Denis O’Brien (above left) and Donald Trump (above right) are classic crybullies: they cry in public when criticised, whilst bullying others – claiming to be victims, whilst intimating their critics. So, Denis O’Brien (among the 21 Irish lawsuits initiated by him since 2010) seeks to sue the Oireachtas for a TD’s speech about some of his business dealings, to to redact RTÉ’s publication of the same material, and to sue a PR firm for conspiracy and defamation, all the while claiming never to have experienced the level of abuse, venom and hatred resulting from taking a stand to protect privacy in relation to his financial affairs. Donald Trump is notorious for his cheap personal attacks, on the parents of a Muslim American soldier killed by a suicide bomber in Iraq, on a former Miss Universe, and a judge who is hearing a fraud case against his defunct university, all the while decrying media criticism and threatening to change the law to weaken the First Amendment and muzzle the press.
The sanctimonious hypocricy at the heart of this strategy is egregious. The First Amendment, against which Trump inveighs when it is used against him, is the very thing on which Trump relies when he harangues everybody else. The First Amendment standard which allows him to criticise Hilary Clinton (see New York Times v Sullivan 376 US 254 (1964)) is the same standard which allows him to criticise judges (Garrison v Louisiana 379 US 64 (1964)) and it is the same standard that allows the New York Times to criticise his tax affairs. If he changes the Sullivan standard so that the New York Times can’t do that, then he changes the standard that protects his own incoherent fulminations.
Of course, Trump won’t be able to change the Sullivan standard; it is too well entrenched in the jurisprudence of the US Supreme Court for that (see Hustler Magazine v Falwell 485 US 46 (1988) 52 (Rhenquist CJ); but cf the views of the late Scalia J). So, instead, Trump is working in other ways to curb the media and undermine the First Amendment – and if this sabotages Sullivan and leads to its reversal, so much the better: “when the New York Times or the Washington Post writes a hit piece, we can sue them”. But, even without a change in the law, his celebrity and alleged personal resources mean that he can wage war against media organizations he doesn’t like. For example, the day after Gawker.com conceded defeat in the face of billionaire Peter Thiel’s determined (and long-secret) war against it, Trump’s wife has taken to the fight, using Thiel’s law firm to over allegations about her immigration status when she first went to the US. This is just straightforward bullying by Trump, Theil and their ilk, using their fortunes to intimidate the media.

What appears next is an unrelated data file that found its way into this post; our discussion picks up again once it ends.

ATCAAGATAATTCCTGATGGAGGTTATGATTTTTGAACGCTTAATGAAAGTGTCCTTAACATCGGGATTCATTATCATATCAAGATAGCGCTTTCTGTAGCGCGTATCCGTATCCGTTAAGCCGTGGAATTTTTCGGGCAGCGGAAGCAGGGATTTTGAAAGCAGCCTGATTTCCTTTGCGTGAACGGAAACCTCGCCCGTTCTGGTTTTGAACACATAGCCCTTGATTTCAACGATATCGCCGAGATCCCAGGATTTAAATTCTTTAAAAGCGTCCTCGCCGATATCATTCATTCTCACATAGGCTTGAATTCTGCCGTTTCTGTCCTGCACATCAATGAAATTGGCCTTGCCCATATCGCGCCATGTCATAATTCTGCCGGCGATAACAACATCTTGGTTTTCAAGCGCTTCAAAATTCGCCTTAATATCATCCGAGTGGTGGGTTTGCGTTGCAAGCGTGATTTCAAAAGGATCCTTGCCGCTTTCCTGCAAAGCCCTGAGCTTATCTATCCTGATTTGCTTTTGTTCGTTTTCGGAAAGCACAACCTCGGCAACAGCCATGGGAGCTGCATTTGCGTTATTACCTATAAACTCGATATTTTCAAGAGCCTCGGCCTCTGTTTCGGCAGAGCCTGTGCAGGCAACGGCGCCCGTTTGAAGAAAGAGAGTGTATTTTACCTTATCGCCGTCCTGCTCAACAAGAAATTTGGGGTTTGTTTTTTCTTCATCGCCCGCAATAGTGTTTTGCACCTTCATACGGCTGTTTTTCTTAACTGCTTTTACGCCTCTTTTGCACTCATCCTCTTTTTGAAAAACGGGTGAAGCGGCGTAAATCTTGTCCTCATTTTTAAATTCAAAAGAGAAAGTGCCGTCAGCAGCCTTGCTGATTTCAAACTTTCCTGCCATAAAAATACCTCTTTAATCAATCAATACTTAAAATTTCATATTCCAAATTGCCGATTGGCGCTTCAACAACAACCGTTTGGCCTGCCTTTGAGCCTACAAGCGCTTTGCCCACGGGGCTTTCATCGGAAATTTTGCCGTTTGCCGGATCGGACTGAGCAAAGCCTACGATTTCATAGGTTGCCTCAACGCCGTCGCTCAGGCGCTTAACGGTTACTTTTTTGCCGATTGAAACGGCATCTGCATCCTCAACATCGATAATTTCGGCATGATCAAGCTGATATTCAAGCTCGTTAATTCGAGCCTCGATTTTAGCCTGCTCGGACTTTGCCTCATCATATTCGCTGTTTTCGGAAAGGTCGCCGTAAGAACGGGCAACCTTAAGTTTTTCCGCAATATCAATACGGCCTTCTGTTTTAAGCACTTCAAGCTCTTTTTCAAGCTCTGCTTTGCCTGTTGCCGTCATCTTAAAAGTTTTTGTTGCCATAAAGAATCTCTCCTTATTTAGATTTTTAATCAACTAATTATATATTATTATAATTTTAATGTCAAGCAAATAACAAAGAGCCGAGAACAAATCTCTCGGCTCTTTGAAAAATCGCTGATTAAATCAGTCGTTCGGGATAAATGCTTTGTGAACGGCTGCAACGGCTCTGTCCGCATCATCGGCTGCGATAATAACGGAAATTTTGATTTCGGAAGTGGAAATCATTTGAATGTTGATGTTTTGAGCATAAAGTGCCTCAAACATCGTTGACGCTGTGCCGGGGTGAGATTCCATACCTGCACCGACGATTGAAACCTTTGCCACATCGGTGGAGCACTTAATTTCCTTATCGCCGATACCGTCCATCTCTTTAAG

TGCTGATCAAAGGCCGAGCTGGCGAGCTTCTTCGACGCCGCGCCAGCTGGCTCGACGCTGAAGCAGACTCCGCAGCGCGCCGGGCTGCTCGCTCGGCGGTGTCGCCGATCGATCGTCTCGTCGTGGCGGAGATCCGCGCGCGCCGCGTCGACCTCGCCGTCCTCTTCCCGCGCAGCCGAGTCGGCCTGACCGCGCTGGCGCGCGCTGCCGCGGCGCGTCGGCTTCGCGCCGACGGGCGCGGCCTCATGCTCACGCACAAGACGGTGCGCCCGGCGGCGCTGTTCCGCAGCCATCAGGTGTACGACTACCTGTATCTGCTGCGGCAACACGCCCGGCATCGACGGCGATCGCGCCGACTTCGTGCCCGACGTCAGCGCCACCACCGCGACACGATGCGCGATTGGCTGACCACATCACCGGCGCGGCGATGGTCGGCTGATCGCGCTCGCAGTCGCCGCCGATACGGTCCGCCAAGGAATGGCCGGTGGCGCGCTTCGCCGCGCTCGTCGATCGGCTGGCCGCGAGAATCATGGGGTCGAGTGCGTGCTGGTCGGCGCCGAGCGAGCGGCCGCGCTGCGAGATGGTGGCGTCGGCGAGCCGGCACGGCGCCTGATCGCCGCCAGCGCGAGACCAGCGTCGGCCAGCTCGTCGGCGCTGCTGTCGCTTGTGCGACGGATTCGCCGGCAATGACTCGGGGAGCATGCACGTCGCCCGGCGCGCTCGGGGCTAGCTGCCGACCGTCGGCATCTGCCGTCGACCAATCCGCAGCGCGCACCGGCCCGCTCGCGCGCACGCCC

Meanwhile, Trump’s crying also continues. In the sort of personal attack that he would sue over, Trump’s latest assault is on Irish businessman Denis O’Brien, and his association with the Clintons. Trump makes the kind of allegations that have in the past seen O’Brien reach for his lawyers. O’Brien is keeping his counsel at the moment, but if he remains true to form and responds with a lawsuit, then where he launches it will have a large bearing on the outcome. If he sues in Ireland, his damages will be limited; and, however much they might be, they would not in any event be recoverable in the US. If he sues in the US, Trump will smugly wrap himself in the US flag and the First Amendment; but it would be interesting to see Trump’s own bullying tactics used against him; and he may find that he has bitten off more than he can chew on this one. The whole episode neatly illustrates Trump’s foul-smelling hypocrisy and crybullying forked tongue – hiding behind the First Amendment to assail the Clintons via O’Brien, taking advantage of the media coverage his onslaught has generated, but yet threatening the media when he doesn’t like what they say, seeking to hold them to higher standards than he holds himself. He should take a deep breath and a long look in the mirror, thank his lucky stars for the US Constitution (even if he doesn’t know what it says), and leave the First Amendment alone. As for O’Brien, if he does sue Trump, at least this time he’ll be taking on someone his own size. But, otherwise, he too should take a deep breath and a long look in the mirror, thank his lucky stars for the Irish Constitution (even if he too doesn’t know what it says), and leave its free speech provisions alone.
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